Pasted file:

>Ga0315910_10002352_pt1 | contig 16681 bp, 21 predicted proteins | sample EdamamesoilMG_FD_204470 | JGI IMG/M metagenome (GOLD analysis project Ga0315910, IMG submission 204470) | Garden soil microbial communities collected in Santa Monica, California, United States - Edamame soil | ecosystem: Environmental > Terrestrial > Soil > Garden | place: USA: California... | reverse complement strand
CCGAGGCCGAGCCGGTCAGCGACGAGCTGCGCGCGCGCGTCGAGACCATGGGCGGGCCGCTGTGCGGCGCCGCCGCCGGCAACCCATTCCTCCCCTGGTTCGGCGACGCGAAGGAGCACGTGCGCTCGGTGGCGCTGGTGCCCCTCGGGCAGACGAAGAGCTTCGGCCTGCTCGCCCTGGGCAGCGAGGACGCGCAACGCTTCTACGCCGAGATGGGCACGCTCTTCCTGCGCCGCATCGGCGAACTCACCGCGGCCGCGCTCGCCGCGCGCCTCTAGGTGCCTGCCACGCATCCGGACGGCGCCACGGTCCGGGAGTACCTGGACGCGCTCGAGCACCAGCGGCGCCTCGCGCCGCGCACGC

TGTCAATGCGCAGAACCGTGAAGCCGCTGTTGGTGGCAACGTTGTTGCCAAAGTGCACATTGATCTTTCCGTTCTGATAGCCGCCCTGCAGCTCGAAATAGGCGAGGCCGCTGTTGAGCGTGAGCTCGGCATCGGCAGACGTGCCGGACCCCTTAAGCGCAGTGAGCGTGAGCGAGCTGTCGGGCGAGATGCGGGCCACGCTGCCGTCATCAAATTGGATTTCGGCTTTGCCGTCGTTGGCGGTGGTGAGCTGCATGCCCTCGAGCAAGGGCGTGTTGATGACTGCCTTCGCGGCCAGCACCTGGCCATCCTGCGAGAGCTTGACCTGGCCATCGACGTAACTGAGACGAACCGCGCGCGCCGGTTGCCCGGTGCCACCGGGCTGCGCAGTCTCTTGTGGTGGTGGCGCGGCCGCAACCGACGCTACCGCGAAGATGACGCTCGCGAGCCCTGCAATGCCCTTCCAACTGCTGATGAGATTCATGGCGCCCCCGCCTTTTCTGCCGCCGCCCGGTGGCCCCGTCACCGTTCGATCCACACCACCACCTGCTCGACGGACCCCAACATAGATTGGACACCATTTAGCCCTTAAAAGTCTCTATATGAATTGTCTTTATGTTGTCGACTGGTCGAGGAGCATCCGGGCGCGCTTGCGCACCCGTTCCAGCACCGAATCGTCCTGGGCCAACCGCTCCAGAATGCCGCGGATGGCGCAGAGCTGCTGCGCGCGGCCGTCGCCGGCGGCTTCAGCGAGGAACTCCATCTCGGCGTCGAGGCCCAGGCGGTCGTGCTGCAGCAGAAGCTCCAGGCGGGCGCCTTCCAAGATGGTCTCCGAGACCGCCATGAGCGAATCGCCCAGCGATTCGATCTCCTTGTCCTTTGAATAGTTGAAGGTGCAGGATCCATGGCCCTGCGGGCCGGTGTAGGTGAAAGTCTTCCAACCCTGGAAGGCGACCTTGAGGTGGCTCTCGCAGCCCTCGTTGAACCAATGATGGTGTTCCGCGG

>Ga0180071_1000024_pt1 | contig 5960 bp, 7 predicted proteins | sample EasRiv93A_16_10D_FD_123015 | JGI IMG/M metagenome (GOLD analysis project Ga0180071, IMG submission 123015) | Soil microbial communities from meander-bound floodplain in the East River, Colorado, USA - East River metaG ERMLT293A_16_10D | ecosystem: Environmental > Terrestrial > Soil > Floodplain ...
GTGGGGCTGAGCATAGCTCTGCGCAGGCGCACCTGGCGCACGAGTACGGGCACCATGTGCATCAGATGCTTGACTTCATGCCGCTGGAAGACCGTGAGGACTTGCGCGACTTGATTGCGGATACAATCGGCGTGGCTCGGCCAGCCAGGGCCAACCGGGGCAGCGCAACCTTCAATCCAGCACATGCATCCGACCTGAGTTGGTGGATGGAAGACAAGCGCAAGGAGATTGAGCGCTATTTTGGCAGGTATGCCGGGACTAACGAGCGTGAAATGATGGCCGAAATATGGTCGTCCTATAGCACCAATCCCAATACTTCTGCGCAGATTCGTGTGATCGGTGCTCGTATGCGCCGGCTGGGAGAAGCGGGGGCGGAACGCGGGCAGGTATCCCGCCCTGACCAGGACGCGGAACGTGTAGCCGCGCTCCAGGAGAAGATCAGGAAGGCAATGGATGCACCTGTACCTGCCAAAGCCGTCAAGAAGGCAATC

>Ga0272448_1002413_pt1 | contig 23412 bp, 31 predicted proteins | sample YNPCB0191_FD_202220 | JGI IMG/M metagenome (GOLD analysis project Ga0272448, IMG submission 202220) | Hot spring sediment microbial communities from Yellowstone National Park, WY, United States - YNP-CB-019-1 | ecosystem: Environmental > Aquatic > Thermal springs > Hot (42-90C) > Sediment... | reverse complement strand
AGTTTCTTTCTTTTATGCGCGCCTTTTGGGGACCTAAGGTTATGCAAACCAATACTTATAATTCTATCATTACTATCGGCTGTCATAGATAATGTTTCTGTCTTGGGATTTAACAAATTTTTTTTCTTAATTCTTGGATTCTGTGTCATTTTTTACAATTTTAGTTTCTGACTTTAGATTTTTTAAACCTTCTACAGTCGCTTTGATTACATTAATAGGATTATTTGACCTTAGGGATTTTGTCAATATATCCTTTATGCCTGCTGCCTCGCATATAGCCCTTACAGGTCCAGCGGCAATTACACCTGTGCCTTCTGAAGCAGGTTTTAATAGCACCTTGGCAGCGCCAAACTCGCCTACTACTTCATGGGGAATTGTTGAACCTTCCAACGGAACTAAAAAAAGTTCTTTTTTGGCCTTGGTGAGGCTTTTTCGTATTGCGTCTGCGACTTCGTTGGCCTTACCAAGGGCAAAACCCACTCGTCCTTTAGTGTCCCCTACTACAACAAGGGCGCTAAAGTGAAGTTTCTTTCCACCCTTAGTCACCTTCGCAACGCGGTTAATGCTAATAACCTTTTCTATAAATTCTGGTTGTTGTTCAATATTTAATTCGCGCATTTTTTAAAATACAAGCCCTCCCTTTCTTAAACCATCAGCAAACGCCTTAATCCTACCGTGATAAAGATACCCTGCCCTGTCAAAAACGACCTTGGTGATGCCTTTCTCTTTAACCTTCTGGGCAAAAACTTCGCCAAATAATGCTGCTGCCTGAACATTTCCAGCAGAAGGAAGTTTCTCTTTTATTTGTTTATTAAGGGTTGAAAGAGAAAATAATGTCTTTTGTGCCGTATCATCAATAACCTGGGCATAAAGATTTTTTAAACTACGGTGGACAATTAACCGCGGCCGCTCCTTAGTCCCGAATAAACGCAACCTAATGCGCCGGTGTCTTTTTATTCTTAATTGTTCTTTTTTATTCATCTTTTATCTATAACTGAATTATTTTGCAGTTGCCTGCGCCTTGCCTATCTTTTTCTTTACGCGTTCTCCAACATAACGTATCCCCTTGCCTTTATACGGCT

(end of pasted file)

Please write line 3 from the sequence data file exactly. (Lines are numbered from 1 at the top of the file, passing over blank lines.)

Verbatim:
TGTCAATGCGCAGAACCGTGAAGCCGCTGTTGGTGGCAACGTTGTTGCCAAAGTGCACATTGATCTTTCCGTTCTGATAGCCGCCCTGCAGCTCGAAATAGGCGAGGCCGCTGTTGAGCGTGAGCTCGGCATCGGCAGACGTGCCGGACCCCTTAAGCGCAGTGAGCGTGAGCGAGCTGTCGGGCGAGATGCGGGCCACGCTGCCGTCATCAAATTGGATTTCGGCTTTGCCGTCGTTGGCGGTGGTGAGCTGCATGCCCTCGAGCAAGGGCGTGTTGATGACTGCCTTCGCGGCCAGCACCTGGCCATCCTGCGAGAGCTTGACCTGGCCATCGACGTAACTGAGACGAACCGCGCGCGCCGGTTGCCCGGTGCCACCGGGCTGCGCAGTCTCTTGTGGTGGTGGCGCGGCCGCAACCGACGCTACCGCGAAGATGACGCTCGCGAGCCCTGCAATGCCCTTCCAACTGCTGATGAGATTCATGGCGCCCCCGCCTTTTCTGCCGCCGCCCGGTGGCCCCGTCACCGTTCGATCCACACCACCACCTGCTCGACGGACCCCAACATAGATTGGACACCATTTAGCCCTTAAAAGTCTCTATATGAATTGTCTTTATGTTGTCGACTGGTCGAGGAGCATCCGGGCGCGCTTGCGCACCCGTTCCAGCACCGAATCGTCCTGGGCCAACCGCTCCAGAATGCCGCGGATGGCGCAGAGCTGCTGCGCGCGGCCGTCGCCGGCGGCTTCAGCGAGGAACTCCATCTCGGCGTCGAGGCCCAGGCGGTCGTGCTGCAGCAGAAGCTCCAGGCGGGCGCCTTCCAAGATGGTCTCCGAGACCGCCATGAGCGAATCGCCCAGCGATTCGATCTCCTTGTCCTTTGAATAGTTGAAGGTGCAGGATCCATGGCCCTGCGGGCCGGTGTAGGTGAAAGTCTTCCAACCCTGGAAGGCGACCTTGAGGTGGCTCTCGCAGCCCTCGTTGAACCAATGATGGTGTTCCGCGG